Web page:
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  Oracle Tips by Burleson

PL/SQL NESTED Tables

A “nested” table can be thought of as a single-column table that can either be in memory, or as a column in a database table.  A nested table is very similar to a VARRAY except that the order of the elements is not static.  Elements can be deleted or added anywhere in the nested table where as a VARRAY can only add or delete elements from the end of the array.  Because a nested table can contain empty elements, it is know as a sparse collection.  Nested tables can be declared in the PL/SQL block or in the database.  If the nested table will be used in the database, the type definition must be in the database as shown below.

create or replace type auth_table as
                  table of author.author_key%type;
 

type number_tab as table of number; 

Notice that no boundary is defined for a nested table.  A nested table has no set bounds other than the memory available to the database user.

As with a VARRAY, the nested table must also be initialized.

numb_list  number_tab := number_tab();
numb_list2 number_tab := number_tab(23,56,34,890,21);

The first line of the above example initializes an empty table while the second line initializes the table and loads the listed numbers into the table.  Once initialized, the nested table is manipulated in the same manner as the VARRAY

SQL> declare
  2    type number_tab is table of number;
  3    numb_list number_tab := number_tab(23,56,34,890,21);
  4  begin
  5    for indx in numb_list.first..numb_list.last loop
  6      dbms_output.put_line(numb_list(indx)
);
  7    end loop;
  8    numb_list.delete(2);
  9    numb_list.delete(4);
 10    for indx in numb_list.first..numb_list.last loop
 11        dbms_output.put_line(numb_list(indx)
);
 12    end loop;
 13  end;
 14  / 

23
56
34
890
21
23 

declare
*
ERROR at line 1:
ORA-01403: no data found
ORA-06512: at line 11

Using a sparse collection is causing us a few problems during execution as shown by the “no data found” error message.  In the example above, the first FOR loop demonstrates retrieving the values in the nested table.  In lines 8 and 9, elements inside the nested table are deleted, as opposed to deleting them from the end.  When the second loop is attempted, an exception is raised when the code uses the second value.  Remember that the DELETE method  removes the element at that location but leaves the space.  With a sparse collection, the existence of an element at each location must be checked.  Below is the same example, except that the second loop verifies that the location contains an object.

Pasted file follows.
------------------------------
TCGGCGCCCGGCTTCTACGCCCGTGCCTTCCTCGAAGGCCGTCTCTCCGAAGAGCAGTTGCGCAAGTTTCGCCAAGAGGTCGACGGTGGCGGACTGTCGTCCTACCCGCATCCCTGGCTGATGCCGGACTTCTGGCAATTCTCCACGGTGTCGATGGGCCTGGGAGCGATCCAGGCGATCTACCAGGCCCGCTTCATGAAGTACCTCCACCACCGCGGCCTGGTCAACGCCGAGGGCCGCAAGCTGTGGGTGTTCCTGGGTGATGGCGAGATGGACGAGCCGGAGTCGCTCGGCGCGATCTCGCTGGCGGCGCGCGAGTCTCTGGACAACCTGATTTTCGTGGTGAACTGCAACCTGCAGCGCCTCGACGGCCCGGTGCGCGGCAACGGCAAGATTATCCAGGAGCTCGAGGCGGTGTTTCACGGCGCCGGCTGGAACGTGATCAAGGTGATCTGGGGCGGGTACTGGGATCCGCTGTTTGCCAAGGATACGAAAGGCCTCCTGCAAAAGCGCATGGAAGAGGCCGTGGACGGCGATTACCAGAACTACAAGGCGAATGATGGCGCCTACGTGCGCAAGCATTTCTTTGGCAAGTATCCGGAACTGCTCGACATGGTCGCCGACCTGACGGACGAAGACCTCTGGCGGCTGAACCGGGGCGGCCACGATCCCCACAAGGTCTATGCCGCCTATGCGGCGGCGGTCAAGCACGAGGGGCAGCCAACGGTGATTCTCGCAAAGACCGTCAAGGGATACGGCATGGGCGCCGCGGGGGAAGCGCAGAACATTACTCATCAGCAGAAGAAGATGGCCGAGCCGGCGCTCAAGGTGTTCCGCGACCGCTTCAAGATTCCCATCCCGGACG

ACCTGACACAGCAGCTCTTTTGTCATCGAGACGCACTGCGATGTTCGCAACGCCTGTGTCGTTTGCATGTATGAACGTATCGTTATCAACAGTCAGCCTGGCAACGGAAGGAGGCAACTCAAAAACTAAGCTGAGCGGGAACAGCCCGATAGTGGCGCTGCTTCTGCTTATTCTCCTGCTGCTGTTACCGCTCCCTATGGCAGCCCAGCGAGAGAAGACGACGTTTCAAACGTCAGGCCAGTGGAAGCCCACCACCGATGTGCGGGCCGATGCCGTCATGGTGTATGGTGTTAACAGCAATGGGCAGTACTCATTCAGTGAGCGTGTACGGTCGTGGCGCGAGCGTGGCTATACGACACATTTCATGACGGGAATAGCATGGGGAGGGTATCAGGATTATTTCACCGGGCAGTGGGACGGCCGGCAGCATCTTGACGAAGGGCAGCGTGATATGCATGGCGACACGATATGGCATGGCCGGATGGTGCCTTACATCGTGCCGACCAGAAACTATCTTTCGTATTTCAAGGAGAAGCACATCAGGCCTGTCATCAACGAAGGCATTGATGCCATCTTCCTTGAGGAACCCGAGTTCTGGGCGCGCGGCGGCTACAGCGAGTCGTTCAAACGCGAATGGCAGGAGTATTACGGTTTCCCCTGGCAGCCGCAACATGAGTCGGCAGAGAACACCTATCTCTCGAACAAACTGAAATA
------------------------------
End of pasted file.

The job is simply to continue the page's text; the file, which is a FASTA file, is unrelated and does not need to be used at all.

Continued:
SQL> declare
  2    type number_tab is table of number;
  3    numb_list number_tab := number_tab(23,56,34,890,21);
  4  begin
  5    for indx in numb_list.first..numb_list.last loop
  6      dbms_output.put_line(numb_list(indx));
  7    end loop;
  8    numb_list.delete(2);
  9    numb_list.delete(4);
 10    for indx in numb_list.first..numb_list.last loop
 11      if numb_list.exists(indx) then
 12        dbms_output.put_line(numb_list(indx));
 13      end if;
 14    end loop;
 15  end;
 16  / 

23
56
34
890
21
23
34
21

One reason to implement nested tables in your code is the ability to load the entire nested table into the database as column values.  This is a powerful feature but if you only need the collection in your PL/SQL code, you can skip some of the overhead imposed by nested tables and VARRAYs but using the memory only collection called PL/SQL tables.


The above book excerpt is from:

Easy Oracle PL/SQL Programming

Get Started Fast with Working PL/SQL Code Examples

ISBN 0-9759135-7-3   

John Garmany 

http://www.rampant-books.com/book_2005_1_easy_plsql.htm


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